- Form a coupon-clipping team. As soon as a child is old enough to use scissors correctly, let them begin clipping coupons for you. Many children take real pride in this task and even view it as a fun way to spend some time. With older children who are less inclined to enjoy this project, let them make some of the choices. Tell them if they can match up coupons with sales on some of their favorite items that are not ordinarily purchased, you will purchase that item if it comes in under a certain amount. They will quickly learn the thrill of the bargain-shopping chase.
- Make lists together. A grocery list is the easiest way to teach the value of a list as well as the importance of sticking to that list. Even young children can grasp the concept that only things written on a grocery list will be purchased at the store. But once that skill is understood, move on to other lists. Encourage your spouse and children to write lists for things that they really need. Use this as an opportunity to teach what “real need” really is. Then together watch for sales on those lists.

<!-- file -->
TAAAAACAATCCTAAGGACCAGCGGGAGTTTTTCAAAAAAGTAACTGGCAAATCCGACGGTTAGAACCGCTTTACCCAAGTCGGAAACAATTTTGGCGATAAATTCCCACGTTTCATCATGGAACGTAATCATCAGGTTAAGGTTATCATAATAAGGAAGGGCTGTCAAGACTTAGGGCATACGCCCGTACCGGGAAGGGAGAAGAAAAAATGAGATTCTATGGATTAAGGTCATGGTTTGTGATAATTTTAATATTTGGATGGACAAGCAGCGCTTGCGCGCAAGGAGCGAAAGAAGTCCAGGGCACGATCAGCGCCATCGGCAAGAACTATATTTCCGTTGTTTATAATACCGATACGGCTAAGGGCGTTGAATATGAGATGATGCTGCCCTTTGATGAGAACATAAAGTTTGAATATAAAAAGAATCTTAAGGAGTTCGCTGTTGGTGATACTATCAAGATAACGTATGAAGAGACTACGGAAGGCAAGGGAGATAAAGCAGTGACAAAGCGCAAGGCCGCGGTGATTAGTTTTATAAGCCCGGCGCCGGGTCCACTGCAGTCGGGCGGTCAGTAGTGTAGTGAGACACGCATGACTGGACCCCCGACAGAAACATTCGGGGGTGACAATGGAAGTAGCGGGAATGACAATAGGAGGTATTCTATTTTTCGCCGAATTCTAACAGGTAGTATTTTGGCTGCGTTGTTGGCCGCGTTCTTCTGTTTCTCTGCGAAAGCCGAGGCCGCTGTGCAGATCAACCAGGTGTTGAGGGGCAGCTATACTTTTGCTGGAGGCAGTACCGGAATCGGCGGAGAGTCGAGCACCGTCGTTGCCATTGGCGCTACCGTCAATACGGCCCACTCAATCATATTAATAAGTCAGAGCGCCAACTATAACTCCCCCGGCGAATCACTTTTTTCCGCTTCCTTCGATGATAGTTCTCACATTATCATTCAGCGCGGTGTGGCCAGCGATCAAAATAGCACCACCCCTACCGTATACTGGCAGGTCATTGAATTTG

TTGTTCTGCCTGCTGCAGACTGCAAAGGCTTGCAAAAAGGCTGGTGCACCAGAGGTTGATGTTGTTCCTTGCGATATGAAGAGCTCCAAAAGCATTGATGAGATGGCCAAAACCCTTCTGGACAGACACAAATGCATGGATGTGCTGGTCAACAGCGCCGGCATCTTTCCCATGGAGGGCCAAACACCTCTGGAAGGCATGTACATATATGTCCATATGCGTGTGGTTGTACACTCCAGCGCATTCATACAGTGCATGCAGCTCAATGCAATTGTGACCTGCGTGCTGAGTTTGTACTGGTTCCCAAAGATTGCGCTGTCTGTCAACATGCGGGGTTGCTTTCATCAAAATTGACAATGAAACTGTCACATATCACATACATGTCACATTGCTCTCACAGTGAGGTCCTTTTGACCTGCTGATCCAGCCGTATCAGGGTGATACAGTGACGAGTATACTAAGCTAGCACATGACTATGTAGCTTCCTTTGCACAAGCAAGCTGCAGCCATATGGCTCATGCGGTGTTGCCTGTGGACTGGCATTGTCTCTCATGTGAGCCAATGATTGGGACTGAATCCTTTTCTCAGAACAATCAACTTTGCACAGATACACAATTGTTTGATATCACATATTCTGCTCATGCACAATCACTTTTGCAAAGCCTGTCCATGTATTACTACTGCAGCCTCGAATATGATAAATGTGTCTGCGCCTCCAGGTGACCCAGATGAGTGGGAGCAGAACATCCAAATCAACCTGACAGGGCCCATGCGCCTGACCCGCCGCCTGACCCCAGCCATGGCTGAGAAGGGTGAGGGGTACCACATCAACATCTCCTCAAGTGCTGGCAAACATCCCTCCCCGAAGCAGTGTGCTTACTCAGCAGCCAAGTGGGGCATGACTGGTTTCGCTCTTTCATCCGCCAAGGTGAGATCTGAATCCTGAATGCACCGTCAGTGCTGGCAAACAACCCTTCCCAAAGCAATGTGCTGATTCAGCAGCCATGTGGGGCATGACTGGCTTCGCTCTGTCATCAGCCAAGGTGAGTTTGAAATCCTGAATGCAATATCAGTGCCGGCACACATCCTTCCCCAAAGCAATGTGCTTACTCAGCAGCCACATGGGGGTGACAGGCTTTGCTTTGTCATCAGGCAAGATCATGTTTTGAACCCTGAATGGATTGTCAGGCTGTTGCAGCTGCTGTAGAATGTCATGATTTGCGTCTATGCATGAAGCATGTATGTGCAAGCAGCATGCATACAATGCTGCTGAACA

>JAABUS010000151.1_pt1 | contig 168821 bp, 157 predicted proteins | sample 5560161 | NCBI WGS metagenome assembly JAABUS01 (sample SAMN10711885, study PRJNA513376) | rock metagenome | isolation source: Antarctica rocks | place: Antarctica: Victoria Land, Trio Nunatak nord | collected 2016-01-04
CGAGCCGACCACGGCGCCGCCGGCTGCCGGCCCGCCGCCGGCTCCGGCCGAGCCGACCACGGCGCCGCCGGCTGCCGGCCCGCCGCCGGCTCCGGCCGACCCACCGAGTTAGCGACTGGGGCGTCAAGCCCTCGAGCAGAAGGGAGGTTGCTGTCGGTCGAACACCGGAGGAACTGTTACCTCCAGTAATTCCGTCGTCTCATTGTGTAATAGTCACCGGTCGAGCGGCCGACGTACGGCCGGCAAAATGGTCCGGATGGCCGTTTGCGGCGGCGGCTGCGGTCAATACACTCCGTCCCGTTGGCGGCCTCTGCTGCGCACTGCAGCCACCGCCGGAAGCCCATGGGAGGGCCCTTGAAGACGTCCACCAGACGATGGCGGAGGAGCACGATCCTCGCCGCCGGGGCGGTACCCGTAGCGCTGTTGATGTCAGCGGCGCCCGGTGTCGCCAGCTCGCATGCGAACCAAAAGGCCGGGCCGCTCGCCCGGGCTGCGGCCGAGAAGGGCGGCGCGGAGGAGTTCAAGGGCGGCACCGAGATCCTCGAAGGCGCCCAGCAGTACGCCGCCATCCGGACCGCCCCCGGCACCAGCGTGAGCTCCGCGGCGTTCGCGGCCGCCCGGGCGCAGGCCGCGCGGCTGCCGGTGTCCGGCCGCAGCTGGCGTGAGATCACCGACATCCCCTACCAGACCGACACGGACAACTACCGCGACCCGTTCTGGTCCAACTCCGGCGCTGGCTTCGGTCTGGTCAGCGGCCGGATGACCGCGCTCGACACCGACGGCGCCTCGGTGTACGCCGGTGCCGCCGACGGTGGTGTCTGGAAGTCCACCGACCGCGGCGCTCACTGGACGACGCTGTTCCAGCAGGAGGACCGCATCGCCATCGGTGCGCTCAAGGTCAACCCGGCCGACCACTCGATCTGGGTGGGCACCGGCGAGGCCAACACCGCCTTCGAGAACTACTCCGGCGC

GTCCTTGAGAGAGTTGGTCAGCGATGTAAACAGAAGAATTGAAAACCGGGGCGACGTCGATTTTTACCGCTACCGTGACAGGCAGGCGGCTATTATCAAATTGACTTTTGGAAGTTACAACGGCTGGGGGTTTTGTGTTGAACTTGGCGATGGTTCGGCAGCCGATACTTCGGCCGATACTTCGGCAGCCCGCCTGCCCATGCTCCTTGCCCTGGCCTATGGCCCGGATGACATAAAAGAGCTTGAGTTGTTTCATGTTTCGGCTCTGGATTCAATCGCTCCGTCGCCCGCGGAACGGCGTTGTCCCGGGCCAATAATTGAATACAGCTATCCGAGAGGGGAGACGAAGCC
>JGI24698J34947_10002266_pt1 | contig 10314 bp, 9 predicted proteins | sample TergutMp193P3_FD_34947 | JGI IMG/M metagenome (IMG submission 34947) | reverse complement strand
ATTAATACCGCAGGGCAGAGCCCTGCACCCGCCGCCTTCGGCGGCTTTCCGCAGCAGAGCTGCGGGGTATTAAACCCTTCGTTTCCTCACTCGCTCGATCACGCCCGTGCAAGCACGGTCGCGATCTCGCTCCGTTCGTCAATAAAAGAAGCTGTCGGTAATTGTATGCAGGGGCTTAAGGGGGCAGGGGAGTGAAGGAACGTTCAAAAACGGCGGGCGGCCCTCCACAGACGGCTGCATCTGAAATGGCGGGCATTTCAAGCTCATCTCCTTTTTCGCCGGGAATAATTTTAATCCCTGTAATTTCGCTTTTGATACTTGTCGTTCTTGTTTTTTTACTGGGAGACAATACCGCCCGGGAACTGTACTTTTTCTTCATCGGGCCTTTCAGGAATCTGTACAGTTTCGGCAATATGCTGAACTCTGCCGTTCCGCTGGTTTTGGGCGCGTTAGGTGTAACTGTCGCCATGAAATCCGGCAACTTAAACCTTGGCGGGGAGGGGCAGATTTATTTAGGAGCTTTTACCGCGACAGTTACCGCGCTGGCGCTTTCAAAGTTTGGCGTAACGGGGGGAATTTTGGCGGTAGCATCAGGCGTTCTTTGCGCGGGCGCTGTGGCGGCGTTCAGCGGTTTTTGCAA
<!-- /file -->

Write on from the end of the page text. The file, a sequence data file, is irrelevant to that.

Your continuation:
- Create a set of “Frugal Family Rules” together. Frugality looks different for every family and is not one size fits all by any means. So decide together what is important to your family. Write those rules down, let the kids decorate the paper they are written on, and post them in a place where everyone can see them as a reminder. If there are financial or other goals tied to your frugality, make sure those are included on that list as well.
- Shop together. There is no better way to teach real world frugality to children then to have them shop with you. They can learn to price compare and quickly realize the difference between quality and price, brand names, and doing things from scratch or using second-hand items versus costlier options.